Counting martyrs

Religious persecution happens all over the world and in some places in the world proclaiming the Gospel out loud can result in death, but is it really true that over 100,000 Christians are martyred every year and that over a million people have been killed for their faith in the last decade?

The number comes from the Center for the Study of Global Christianity (CSGC) at Gordon-Conwell Theological Seminary in Massachusetts that publishes an annual report to Status of Global Mission. They define martyrs “believers in Christ who have lost their lives prematurely in situations of witness, as a result of human hostility.” Which means they count all victims of wars and civil disturbances even combatants on both sides were Christian and where faith was a direct cause of the conflict.

Many Protestant churches repeated that statistic this last Sunday which some circles set aside as an “International Day of Prayer for the Persecuted Church” and Vatican radio has also used it.

Ruth Alexander of the BBC looks at the reliability of these statistics.

Its researchers started by estimating the number of Christians who died as martyrs between 2000 and 2010 – about one million by their reckoning – and divided that number by 10 to get an annual number, 100,000.

But how do they reach that figure of one million?

When you dig down, you see that the majority died in the civil war in the Democratic Republic of Congo.

More than four million are estimated to have been killed in that war between 2000 and 2010, and CSGC counts 900,000 of them – or 20% – as martyrs.

Over 10 years, that averages out at 90,000 per year.

So when you hear that 100,000 Christians are dying for their faith, you need to keep in mind that the vast majority – 90,000 – are people who were killed in DR Congo.

So what’s the big deal? Well for one thing, inflated statistics can be used to fan religious hatred. And some people use the broadest possible numbers to make political points. Alexander continues:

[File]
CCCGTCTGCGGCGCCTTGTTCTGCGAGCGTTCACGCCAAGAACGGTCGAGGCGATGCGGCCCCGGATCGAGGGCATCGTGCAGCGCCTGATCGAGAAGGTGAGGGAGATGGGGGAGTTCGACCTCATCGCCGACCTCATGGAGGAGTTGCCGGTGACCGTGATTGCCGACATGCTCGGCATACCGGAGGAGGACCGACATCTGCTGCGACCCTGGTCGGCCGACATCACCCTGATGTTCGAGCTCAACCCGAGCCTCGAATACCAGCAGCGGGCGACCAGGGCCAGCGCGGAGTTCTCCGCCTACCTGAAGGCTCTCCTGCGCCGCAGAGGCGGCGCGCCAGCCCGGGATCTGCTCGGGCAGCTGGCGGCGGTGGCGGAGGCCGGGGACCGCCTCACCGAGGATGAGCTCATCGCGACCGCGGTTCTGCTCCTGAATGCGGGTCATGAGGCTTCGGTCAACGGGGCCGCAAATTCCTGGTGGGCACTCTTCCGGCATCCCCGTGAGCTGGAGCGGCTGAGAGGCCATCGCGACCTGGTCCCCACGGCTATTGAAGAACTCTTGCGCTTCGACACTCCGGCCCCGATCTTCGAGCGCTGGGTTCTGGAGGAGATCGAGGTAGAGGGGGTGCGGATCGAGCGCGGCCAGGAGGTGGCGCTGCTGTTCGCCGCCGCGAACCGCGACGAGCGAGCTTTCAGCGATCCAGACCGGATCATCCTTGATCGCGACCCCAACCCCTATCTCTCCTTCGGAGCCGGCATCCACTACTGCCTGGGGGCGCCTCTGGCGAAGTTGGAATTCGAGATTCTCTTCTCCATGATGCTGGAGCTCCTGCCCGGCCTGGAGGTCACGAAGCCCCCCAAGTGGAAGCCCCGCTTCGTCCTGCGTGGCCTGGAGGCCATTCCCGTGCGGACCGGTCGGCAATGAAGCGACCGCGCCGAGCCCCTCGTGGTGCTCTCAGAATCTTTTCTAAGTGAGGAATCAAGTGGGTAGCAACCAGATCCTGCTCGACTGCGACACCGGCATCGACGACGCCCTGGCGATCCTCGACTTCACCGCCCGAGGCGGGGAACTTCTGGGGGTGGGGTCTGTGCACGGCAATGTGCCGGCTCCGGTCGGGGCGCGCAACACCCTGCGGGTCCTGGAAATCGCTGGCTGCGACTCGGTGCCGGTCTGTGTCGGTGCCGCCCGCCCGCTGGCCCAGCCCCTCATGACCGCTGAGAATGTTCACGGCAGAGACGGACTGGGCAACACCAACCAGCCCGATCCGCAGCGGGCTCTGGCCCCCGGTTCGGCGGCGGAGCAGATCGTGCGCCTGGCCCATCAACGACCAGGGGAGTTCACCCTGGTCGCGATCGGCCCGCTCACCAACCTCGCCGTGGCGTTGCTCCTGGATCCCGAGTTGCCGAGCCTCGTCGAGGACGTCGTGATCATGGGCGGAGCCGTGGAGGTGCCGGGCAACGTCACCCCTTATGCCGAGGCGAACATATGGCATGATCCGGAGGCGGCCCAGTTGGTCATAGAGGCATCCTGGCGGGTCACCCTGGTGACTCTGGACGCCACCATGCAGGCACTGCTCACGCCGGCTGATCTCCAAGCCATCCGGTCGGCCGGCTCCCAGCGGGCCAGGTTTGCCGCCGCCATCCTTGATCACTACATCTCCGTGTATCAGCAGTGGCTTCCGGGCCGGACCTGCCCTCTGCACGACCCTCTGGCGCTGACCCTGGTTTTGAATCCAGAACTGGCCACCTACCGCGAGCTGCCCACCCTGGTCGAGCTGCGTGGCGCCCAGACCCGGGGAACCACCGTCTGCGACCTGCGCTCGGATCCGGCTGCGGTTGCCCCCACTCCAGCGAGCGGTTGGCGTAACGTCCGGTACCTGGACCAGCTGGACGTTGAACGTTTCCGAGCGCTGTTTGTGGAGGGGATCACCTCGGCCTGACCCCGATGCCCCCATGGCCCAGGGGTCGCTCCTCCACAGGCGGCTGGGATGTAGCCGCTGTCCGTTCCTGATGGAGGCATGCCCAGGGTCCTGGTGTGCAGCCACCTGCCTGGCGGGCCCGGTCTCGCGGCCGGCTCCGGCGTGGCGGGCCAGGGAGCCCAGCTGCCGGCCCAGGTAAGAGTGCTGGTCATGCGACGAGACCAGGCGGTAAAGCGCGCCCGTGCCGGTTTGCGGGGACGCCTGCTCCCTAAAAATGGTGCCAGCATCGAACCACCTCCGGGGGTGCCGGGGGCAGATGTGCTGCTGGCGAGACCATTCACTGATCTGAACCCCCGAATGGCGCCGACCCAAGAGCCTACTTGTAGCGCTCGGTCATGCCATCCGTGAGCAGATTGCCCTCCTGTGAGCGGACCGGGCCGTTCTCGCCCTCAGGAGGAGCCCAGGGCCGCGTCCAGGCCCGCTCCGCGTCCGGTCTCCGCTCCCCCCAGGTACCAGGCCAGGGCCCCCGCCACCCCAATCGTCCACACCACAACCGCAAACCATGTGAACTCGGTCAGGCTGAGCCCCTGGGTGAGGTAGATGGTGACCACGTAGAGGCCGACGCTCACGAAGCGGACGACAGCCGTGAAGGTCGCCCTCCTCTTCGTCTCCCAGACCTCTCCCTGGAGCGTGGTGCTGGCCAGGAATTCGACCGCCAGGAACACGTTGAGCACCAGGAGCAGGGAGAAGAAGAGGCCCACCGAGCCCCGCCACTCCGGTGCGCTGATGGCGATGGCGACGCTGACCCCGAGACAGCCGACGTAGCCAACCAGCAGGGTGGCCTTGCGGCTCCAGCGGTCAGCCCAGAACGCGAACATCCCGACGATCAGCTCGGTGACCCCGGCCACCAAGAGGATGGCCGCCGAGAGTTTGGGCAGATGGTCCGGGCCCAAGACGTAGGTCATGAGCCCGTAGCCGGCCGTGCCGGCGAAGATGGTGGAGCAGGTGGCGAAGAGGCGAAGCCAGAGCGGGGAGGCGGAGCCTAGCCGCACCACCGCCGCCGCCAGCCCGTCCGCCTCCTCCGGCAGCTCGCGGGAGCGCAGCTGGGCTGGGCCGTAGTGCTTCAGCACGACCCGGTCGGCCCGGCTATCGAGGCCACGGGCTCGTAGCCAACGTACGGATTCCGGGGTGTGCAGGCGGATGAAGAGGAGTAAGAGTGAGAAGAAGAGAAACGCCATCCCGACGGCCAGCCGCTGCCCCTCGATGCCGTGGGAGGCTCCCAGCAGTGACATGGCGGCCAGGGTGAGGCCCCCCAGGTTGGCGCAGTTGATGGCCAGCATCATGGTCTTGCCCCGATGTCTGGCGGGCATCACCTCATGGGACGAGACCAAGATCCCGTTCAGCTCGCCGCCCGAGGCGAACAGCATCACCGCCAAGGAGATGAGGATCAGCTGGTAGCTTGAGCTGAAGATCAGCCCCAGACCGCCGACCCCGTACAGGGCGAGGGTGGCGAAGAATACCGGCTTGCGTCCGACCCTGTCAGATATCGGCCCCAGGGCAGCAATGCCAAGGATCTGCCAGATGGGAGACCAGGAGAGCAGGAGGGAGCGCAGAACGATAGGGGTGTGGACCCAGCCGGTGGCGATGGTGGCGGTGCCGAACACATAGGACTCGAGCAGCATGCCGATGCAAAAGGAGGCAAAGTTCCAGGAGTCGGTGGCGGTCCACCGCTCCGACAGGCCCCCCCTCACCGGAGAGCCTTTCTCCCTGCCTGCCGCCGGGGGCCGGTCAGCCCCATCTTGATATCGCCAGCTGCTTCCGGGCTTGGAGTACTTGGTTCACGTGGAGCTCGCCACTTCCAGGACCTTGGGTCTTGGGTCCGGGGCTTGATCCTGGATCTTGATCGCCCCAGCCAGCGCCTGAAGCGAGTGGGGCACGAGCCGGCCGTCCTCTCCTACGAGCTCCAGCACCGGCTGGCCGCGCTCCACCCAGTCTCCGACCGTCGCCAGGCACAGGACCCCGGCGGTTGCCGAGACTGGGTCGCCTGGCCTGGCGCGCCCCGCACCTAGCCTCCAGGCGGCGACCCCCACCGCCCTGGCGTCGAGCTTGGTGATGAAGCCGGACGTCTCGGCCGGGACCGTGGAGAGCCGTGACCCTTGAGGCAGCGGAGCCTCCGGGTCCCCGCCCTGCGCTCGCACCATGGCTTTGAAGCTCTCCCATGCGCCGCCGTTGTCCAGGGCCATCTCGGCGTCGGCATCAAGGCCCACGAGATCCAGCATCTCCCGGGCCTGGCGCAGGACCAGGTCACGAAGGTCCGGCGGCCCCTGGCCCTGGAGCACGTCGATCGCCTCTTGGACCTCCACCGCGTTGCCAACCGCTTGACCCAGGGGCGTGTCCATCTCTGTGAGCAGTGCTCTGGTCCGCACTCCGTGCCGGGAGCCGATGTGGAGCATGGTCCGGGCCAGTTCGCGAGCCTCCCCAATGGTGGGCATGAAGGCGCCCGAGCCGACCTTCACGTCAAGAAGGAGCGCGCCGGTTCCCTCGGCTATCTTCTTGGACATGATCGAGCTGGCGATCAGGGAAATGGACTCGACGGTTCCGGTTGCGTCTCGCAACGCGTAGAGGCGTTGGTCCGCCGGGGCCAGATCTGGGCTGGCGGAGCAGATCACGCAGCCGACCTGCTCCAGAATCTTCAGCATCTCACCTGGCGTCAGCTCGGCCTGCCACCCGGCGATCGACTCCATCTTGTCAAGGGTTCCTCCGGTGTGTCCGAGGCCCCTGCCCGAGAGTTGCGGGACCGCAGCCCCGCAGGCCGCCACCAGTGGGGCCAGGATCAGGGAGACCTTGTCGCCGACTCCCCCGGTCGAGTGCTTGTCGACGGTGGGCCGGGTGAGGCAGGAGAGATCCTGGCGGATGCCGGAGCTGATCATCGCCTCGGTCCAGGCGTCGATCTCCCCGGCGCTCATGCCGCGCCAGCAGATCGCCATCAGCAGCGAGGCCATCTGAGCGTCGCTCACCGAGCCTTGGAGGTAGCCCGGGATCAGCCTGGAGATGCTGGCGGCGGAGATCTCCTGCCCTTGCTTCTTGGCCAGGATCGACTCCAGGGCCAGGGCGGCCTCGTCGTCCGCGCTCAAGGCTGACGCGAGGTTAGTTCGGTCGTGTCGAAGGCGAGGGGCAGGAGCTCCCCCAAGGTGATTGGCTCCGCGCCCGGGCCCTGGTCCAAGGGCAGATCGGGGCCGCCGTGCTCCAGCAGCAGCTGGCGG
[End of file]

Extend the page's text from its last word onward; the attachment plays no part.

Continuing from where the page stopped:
This means we can say right away that the internet rumours of Muslims being behind the killing of 100,000 Christian martyrs are nonsense. The DRC is a Christian country. In the civil war, Christians were killing Christians….

…But Vatican reporter and author of The Global War on Christians, John Allen, outlines an example of how someone caught up in the civil war in DR Congo could be martyred.

“A female catechist in Congo, who is having success persuading young people in her area not to sign up with the militias, and she is killed by one of those forces because they don’t want to see the sources of recruits dry up. Now is that anti-Christian violence, or isn’t it?” he asks.

Ian Linden also makes the point that there were Hutus in Rwanda who wouldn’t leave their Tutsi colleagues because of their Christian faith, and who were therefore killed and could be called martyrs.

Judd Birdsall, who served in the U.S. State Department in the Office of International Religious Freedom from 2007 to 2011, says that while he sympathizes with the goals of the researchers they must be more careful in their reporting.

I worked in the State Department’s Office of International Religious Freedom for several years, and I have always found this figure puzzling. My colleagues and I produced an annual report on persecution worldwide that contained accounts of dozens, sometimes hundreds, of martyrs. Some Christian human rights organizations place the number as high as 1,000. Why is there such discrepancy?

It all depends on how one defines “martyrdom…”

…expansive definition works better in theory than in practice. It doesn’t ring true to the religious freedom activists who carefully monitor persecution and martyrdom year after year. More importantly, an overly broad definition of martyrdom risks cheapening the term and diminishing the very real sacrifice of those who are killed for following Jesus.

Calling millions of Christian victims of bloody civil wars “martyrs” is a bit like calling all the victims of 9/11 “heroes.” To be sure, many exhibited remarkable heroism. But most 9/11 victims were in the wrong place at the wrong time.

The same goes for most Christians who lose their lives prematurely as a result of human hostility. They are often caught up in conflicts sparked by a complex web of ethnic, economic, political, ideological and other factors. Singling out the religious factor — let alone identifying religious martyrs — is incredibly complicated.

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